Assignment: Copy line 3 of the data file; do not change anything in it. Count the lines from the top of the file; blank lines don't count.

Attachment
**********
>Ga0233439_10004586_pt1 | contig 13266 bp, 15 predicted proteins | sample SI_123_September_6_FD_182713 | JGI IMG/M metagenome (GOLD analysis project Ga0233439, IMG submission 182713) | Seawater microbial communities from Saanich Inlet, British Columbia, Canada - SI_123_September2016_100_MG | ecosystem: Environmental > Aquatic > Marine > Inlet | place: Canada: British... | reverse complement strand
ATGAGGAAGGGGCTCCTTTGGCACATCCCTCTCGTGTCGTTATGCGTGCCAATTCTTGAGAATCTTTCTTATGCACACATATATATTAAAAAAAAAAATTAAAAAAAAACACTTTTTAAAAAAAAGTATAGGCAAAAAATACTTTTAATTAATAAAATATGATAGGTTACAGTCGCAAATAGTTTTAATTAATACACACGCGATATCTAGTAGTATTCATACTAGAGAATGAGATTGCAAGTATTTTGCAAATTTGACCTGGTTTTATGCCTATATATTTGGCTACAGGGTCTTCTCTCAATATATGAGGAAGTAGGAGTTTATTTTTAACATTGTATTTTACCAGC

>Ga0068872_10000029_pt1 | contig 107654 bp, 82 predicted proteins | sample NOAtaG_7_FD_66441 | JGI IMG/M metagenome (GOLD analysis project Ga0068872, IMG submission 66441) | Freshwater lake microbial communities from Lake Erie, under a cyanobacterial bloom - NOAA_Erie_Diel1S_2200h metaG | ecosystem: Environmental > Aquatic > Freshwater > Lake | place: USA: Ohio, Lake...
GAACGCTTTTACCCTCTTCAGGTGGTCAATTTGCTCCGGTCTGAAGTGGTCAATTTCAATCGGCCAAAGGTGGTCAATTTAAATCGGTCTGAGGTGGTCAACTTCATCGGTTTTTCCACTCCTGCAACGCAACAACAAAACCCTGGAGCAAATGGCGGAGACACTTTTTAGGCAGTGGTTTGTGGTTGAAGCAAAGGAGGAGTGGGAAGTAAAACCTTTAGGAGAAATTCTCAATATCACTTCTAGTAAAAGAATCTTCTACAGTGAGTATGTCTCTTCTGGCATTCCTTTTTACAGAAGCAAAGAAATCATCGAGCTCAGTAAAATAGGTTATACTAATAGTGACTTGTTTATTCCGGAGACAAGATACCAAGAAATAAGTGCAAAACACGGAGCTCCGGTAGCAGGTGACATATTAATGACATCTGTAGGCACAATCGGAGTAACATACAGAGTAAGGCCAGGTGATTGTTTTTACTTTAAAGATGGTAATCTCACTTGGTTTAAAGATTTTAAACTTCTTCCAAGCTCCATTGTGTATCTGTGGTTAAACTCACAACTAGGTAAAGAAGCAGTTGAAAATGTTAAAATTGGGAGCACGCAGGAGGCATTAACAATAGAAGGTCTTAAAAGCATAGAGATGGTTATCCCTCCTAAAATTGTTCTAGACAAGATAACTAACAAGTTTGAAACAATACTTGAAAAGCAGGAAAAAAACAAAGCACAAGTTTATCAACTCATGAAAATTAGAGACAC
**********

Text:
>Ga0068872_10000029_pt1 | contig 107654 bp, 82 predicted proteins | sample NOAtaG_7_FD_66441 | JGI IMG/M metagenome (GOLD analysis project Ga0068872, IMG submission 66441) | Freshwater lake microbial communities from Lake Erie, under a cyanobacterial bloom - NOAA_Erie_Diel1S_2200h metaG | ecosystem: Environmental > Aquatic > Freshwater > Lake | place: USA: Ohio, Lake...